by Barr Ferree - 1908
'LONG drive in the woods, through a forest, if not exactly impenetrable, at least dense enough seemingly to swallow one up; beautiful woods, such as the soil of Massachusetts seems to produce in a special abundance; woods soft and quiet, with scarce a house to indicate man's presence, and only the hard dry roads to show he has been here and at least visits here, if he does not permanently remain within these leafy shadows - all this is but a foretaste, and a most delightful one, to the pleasure that awaits one who visits Mr. Sears in his charming pine-land home.
|"The Pines" - dense woods embower the house in rich greens on all side, save where space has been cleared for the house and garden.|
Surely if one knew nothing of the house, had not seen it pictured in photograph or roughly described in words, one would pause instinctively at first sight of it. It gives one - and it certainly gave me - the same delight as the discovery of some rare flower, blooming alone in the dense dark woods.
Like a rare orchid it raises its soft yellowed walls in the center of a great tree wreath, standing all around it like sentinels to guard its simple beauty. It is a house to be seen to be appreciated to the full, seen with the odor of the pine needles in one's nostrils, and with the soft green of the trees decking it in the near-by distance.
Let me say at once that this is a lovely and exquisite house. It is a house of absolute simplicity and perfect directness. Take, if you will, the entrance front, the front by which it may be judged, although the house is so sequestered that each front belongs to the owner alone. There is not a single bit of ornament on this whole front.
|The entrance doorway, with its glazed and curved Tympanum, is the most striking feature of the exterior.|
|The studied simplicity of the entrance front is apparent in the quiet refinement of the detail.|
Everything else is plain, simple and severe. Everything else is solid walls, straight lines, plain rectangular windows. The lines are wholly structural, and are formed by the changes in the surface of the walls; by projecting the central bay somewhat forward, and bringing the end portions still further forward, swelling out their inner walls at the base, and building a seat within the recess thus formed. And over all is the roof, sloping down from the ridge over the center and end wings in a continuous slope, without other crown to the walls than its eaves, which are projected still further forward over the uppermost window toward each end.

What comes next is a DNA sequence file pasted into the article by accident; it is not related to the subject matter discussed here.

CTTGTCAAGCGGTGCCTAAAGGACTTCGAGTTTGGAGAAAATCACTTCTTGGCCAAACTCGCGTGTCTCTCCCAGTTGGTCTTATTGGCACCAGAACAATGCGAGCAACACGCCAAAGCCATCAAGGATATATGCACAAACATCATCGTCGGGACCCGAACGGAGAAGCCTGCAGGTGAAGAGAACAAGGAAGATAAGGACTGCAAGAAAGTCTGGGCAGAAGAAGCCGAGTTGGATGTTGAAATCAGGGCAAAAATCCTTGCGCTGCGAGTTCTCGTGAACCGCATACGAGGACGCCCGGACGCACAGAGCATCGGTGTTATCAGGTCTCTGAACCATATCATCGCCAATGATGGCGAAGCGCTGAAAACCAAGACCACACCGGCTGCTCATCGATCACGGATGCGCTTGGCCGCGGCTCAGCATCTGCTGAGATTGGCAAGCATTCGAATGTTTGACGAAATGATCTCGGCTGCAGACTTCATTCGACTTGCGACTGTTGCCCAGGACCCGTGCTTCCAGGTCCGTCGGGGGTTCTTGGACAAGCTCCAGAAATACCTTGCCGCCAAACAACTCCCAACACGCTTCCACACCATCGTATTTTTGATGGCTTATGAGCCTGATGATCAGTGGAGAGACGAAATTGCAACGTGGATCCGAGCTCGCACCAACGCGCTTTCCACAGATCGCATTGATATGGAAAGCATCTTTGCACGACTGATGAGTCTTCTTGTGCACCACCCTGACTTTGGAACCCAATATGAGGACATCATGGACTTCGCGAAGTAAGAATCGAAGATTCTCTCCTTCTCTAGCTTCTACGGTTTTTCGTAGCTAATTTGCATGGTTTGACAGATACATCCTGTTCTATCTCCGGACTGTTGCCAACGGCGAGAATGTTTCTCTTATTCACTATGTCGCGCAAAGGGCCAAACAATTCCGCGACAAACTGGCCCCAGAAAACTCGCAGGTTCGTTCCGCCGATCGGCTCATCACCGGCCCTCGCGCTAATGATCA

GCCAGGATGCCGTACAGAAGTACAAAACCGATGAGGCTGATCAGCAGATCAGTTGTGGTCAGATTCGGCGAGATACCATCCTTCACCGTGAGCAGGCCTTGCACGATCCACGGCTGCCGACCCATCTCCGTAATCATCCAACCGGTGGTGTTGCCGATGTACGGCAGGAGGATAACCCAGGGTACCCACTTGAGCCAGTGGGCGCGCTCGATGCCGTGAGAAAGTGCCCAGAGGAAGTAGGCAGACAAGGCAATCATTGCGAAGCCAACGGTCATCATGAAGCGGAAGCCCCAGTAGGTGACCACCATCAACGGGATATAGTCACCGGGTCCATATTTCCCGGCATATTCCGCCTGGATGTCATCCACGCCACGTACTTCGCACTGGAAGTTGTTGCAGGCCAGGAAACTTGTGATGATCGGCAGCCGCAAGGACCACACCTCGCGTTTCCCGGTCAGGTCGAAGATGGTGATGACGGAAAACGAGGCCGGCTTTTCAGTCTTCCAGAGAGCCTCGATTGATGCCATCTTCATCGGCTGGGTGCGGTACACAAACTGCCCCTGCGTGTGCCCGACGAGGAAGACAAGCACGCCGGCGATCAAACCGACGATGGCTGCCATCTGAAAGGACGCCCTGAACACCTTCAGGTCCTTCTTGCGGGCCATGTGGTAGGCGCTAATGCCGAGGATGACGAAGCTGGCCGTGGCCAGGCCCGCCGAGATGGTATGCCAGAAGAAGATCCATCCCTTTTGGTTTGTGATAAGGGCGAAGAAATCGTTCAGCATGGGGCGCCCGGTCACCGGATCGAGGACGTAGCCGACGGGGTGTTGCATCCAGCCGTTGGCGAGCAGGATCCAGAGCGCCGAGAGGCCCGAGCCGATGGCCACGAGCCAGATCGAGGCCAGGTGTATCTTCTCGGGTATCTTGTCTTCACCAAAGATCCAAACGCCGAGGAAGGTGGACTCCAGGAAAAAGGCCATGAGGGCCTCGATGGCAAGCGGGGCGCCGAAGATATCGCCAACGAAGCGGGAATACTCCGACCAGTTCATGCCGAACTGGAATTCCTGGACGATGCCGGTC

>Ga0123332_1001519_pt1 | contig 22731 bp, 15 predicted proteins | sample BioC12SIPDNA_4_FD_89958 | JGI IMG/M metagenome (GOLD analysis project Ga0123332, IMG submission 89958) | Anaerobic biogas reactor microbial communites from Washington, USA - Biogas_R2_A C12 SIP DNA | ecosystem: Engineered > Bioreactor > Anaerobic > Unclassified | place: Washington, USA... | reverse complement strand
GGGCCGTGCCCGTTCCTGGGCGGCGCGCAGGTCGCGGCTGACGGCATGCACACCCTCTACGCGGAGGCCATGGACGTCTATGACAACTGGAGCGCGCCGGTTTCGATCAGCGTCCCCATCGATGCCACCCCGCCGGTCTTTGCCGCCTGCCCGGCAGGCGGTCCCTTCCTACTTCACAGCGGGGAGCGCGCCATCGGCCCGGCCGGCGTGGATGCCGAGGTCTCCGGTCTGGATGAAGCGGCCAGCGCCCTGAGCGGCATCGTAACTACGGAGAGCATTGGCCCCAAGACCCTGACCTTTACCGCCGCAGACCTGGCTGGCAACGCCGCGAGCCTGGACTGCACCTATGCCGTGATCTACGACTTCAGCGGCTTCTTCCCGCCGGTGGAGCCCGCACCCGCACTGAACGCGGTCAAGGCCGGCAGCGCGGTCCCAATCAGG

Structurally this is all. Of horizontal lines there are none at all; of breaks of any sort, of imaginary ornamental detail, of unnecessary features, of the thousand and one details with which architecture is so often supposed to be concerned - of these, none. It is all so simple and quiet that the very leaders act as decorative features, as it is quite right they should.
There is nothing else save the color. And this is so supremely important that more than a passing word must be given to it. The house is built of stucco, colored an exquisite buff. The wood trim is painted white; the shutters are green, the door French gray, the iron work black, the roof shingles left to weather finish. The dominant color is, of course, that of the walls. One need not wonder if any other color would have answered as well; it is sufficient that it is exactly the right color to have used.